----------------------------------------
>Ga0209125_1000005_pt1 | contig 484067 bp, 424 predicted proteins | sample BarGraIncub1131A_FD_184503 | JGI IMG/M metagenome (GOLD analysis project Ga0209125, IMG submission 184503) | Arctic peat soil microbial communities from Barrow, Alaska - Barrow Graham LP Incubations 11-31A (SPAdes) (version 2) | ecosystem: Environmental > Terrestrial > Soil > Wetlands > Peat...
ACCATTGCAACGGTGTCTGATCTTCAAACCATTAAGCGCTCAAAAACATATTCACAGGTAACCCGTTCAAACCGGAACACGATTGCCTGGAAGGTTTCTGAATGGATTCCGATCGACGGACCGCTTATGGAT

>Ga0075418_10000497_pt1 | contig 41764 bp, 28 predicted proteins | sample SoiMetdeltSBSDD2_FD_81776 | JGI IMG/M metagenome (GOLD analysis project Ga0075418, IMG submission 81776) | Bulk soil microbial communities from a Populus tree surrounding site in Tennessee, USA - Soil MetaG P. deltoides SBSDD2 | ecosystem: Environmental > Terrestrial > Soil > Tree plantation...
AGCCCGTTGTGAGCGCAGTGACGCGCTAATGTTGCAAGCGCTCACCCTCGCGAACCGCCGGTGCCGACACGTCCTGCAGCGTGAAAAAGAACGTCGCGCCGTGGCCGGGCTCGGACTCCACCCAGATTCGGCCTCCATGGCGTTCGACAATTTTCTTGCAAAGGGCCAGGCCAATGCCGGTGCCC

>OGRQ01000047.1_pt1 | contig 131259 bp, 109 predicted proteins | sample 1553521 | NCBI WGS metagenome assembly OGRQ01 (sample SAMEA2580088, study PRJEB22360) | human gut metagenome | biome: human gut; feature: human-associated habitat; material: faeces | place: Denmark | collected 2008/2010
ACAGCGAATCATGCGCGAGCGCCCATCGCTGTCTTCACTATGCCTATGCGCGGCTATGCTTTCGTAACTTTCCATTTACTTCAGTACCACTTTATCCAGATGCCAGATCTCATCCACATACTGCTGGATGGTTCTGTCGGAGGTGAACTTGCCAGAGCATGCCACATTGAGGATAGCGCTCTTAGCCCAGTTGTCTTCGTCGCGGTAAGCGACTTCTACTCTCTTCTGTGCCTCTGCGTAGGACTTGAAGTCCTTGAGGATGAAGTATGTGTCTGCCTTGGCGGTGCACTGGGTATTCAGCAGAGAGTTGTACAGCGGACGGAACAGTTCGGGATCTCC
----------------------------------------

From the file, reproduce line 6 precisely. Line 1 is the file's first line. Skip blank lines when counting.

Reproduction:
ACAGCGAATCATGCGCGAGCGCCCATCGCTGTCTTCACTATGCCTATGCGCGGCTATGCTTTCGTAACTTTCCATTTACTTCAGTACCACTTTATCCAGATGCCAGATCTCATCCACATACTGCTGGATGGTTCTGTCGGAGGTGAACTTGCCAGAGCATGCCACATTGAGGATAGCGCTCTTAGCCCAGTTGTCTTCGTCGCGGTAAGCGACTTCTACTCTCTTCTGTGCCTCTGCGTAGGACTTGAAGTCCTTGAGGATGAAGTATGTGTCTGCCTTGGCGGTGCACTGGGTATTCAGCAGAGAGTTGTACAGCGGACGGAACAGTTCGGGATCTCC